Reel Reviews | CODA

by Charles Kirkland Jr.

The child of deaf parents discovers that music is her passion and she loves to sing in the drama, CODA.

Not only is high school teenager Ruby Rossi a CODA (Child of Deaf Adults), she is the child of a deaf family being the only one in her family of fishermen who can hear. She spends her time working on the family boat and being the bridge between the deaf world of her family and the hearing world around them. One day, seemingly out of the blue for her family, Ruby decides to join the school choir. Unbeknownst to them, Ruby has a gorgeous singing voice and a passion for music. As troubles threaten the family business, Ruby must decide to follow her family or her heart.

Written and directed by Sian Heder, CODA is based upon the 2014 French film, La Famille Belier by Eric Lartigau. The movie stars Emilia Jones as Ruby, Troy Kotsur, Daniel Durant, Ferdia Walsh-Peelo, Molly Beth Thomas, Eugenio Derbez, and Marlee Matlin.

From the moment this movie starts and Emilia Jones starts in on Etta James’ “Something’s Got A Hold On Me,” it is perfectly clear that this movie is as much of a showcase for her talent as Respect is for Jennifer Hudson. The big difference is that where Hudson is singing to emulate the legendary Aretha Franklin, Jones is emulating herself. Each and every song that Jones performs is distinctly her own interpretation of a number of different classics. From “Let’s Get It On” to “You’re All I Need to Get By” and Joni Mitchells’ “Both Sides Now,” Heder gives us plenty of opportunities to savor the stylings of Jones and her ability.

While one would label CODA as a coming-of-age drama, the film is much more than this. It is a tale of growth, identity, and family. As much as we see Ruby grow and come into her own self, we see her family grow even more. The incredible Academy Award-winning actress Marlee Matlin is unbelievably tender and vulnerable as the mother who fears the inability to connect with her headstrong, teenage daughter. Daniel Durant plays the older brother who is desperate to get the recognition and appreciation that Ruby automatically gets and Troy Kotsur is the father who wants the best for his family but needs help to provide it.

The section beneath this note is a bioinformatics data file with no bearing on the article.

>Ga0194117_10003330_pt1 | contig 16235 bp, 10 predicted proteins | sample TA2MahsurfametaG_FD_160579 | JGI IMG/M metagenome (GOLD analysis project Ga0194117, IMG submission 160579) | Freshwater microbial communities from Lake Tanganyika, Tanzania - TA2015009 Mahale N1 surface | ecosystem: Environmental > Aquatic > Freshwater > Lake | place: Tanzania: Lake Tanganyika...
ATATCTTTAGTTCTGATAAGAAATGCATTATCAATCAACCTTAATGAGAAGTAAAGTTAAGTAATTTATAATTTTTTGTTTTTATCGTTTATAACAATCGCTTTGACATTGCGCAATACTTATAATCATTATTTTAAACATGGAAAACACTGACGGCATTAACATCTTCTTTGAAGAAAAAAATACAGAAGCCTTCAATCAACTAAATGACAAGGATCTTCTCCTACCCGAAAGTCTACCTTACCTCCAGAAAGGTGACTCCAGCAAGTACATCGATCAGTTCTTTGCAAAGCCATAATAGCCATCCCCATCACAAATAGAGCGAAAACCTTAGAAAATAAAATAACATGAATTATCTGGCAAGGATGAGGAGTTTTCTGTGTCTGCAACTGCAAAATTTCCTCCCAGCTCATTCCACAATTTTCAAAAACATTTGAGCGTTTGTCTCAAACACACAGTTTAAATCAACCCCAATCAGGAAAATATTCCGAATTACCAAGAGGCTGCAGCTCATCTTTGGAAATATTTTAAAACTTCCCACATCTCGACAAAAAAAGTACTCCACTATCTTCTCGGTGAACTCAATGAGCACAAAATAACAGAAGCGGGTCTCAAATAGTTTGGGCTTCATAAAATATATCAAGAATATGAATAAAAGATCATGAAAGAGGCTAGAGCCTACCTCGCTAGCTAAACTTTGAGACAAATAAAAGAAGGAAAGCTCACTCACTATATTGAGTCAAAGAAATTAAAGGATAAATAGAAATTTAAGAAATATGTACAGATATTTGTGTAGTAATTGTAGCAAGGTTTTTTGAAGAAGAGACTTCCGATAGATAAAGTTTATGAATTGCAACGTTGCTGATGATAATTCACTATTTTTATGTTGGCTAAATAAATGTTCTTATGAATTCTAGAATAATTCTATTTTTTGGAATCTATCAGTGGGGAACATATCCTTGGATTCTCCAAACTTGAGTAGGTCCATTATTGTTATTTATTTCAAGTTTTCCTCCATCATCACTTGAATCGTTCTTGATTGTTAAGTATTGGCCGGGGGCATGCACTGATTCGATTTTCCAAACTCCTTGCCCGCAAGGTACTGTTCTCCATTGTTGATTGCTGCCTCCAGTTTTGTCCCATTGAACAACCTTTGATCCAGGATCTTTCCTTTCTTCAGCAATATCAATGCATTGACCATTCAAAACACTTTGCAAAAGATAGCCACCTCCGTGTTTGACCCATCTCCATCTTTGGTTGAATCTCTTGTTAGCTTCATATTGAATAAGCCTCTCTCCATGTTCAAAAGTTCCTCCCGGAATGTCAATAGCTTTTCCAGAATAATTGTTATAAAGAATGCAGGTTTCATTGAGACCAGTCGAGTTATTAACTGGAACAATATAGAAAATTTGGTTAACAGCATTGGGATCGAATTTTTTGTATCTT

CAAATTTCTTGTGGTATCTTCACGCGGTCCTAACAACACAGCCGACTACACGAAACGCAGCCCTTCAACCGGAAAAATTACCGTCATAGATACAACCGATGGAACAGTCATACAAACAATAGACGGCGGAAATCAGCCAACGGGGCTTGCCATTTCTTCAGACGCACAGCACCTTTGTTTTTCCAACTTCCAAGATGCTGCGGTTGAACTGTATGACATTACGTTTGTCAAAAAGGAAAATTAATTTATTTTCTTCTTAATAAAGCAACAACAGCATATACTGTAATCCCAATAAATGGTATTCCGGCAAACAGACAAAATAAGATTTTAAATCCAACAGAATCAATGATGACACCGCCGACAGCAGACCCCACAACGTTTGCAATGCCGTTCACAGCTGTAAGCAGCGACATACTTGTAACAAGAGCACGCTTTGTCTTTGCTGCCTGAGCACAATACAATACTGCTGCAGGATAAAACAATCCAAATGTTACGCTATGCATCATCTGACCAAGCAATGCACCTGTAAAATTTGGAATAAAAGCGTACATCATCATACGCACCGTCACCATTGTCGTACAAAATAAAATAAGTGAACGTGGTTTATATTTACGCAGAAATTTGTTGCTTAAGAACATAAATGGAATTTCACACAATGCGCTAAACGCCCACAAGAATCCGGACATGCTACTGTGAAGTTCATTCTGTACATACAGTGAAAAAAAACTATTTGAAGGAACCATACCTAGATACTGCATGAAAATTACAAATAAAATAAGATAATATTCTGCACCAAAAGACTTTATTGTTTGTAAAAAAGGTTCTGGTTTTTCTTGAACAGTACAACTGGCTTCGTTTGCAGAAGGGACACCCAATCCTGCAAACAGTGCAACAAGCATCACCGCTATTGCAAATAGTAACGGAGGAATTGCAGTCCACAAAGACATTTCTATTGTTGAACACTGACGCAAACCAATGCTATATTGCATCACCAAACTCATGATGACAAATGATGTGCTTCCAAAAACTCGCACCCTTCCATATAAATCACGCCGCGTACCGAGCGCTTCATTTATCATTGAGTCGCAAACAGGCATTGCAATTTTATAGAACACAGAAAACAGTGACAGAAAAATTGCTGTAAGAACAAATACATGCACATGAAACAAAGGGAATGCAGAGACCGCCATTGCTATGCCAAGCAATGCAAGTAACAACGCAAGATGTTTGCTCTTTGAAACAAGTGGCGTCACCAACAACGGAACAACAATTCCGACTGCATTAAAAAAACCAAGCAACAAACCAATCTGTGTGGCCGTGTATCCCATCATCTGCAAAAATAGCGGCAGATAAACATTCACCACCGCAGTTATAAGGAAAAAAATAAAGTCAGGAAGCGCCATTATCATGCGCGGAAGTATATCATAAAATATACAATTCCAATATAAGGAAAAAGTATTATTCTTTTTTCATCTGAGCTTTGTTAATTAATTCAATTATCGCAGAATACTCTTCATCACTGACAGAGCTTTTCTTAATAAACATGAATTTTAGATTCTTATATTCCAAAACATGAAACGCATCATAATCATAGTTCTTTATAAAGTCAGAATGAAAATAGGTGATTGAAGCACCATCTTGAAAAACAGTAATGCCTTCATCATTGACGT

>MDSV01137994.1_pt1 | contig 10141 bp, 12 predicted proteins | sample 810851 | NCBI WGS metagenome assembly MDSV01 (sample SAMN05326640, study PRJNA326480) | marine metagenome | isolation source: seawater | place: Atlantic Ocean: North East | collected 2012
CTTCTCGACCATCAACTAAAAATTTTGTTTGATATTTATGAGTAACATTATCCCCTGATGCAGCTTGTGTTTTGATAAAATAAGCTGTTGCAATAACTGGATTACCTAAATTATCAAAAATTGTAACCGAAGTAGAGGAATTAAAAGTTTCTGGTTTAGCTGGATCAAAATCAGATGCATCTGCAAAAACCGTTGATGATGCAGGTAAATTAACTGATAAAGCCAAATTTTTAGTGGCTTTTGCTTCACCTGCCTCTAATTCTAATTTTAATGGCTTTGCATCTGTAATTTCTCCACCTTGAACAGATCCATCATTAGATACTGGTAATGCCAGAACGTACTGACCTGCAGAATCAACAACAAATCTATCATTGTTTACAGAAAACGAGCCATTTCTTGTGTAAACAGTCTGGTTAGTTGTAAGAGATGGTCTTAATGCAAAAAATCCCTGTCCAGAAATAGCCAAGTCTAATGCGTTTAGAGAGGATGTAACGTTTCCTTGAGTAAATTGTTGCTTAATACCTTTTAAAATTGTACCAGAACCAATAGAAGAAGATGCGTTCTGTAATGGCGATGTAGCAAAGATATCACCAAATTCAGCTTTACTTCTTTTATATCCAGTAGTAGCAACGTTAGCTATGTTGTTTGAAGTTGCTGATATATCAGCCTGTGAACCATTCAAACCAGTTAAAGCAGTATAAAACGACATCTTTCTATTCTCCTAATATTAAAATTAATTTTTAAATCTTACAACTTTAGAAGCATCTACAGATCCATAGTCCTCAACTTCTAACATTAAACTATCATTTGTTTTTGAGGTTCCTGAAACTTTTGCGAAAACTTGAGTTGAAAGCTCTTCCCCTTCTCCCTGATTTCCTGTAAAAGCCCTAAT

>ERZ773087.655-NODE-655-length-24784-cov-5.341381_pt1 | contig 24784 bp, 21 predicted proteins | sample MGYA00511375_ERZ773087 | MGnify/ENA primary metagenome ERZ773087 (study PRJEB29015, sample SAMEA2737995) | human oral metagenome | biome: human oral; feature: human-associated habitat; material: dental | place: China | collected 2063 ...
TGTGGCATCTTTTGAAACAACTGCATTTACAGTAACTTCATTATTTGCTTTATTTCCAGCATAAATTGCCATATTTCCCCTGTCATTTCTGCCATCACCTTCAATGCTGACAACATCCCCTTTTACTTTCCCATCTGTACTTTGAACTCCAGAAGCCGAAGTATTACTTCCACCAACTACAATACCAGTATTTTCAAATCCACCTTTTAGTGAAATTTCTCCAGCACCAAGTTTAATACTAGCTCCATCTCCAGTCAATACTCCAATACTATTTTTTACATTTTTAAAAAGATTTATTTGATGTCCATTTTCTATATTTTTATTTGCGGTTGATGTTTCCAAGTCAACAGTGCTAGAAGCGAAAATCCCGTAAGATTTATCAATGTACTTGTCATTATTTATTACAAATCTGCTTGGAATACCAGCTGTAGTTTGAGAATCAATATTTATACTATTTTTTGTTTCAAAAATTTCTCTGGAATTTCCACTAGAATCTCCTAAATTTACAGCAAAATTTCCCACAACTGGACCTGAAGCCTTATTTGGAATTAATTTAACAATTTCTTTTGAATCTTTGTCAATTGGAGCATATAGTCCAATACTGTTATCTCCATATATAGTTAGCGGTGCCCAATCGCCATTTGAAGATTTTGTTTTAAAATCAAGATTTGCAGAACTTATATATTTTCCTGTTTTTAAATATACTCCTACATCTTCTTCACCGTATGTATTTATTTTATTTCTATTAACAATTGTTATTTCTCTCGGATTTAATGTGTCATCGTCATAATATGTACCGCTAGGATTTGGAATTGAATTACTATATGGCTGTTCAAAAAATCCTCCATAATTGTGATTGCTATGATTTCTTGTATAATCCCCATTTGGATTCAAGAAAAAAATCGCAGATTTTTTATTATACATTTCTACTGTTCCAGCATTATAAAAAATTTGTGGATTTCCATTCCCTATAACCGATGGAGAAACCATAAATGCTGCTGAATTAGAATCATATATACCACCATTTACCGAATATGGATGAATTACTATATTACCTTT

The most powerful force in the world is music. It unites and communicates and places everyone on common ground. It bears emotions and speaks to the soul. This movie shows us that all this is true even for those who can not hear it There is a scene that Heder sets up incredibly well where Ruby’s father is attending a concert of her daughter and although he can not hear her sing he experiences the music by seeing the way it moves the others in attendance. It is a beautifully crafted portion of the film that allows the audience to experience music the same way a deaf person would.

Rated PG-13 for strong sexual content and language and drug use, CODA is a beautiful, lyrical, and emotional odyssey that speaks to overcoming obstacles, differences and barriers. Like the music it uses, it warms from the inside and unites its viewers but most of all, it has the power to change the way we view the world we live in. It is easily one of the best films of the year.

CODA is only in theaters.

Grade: A+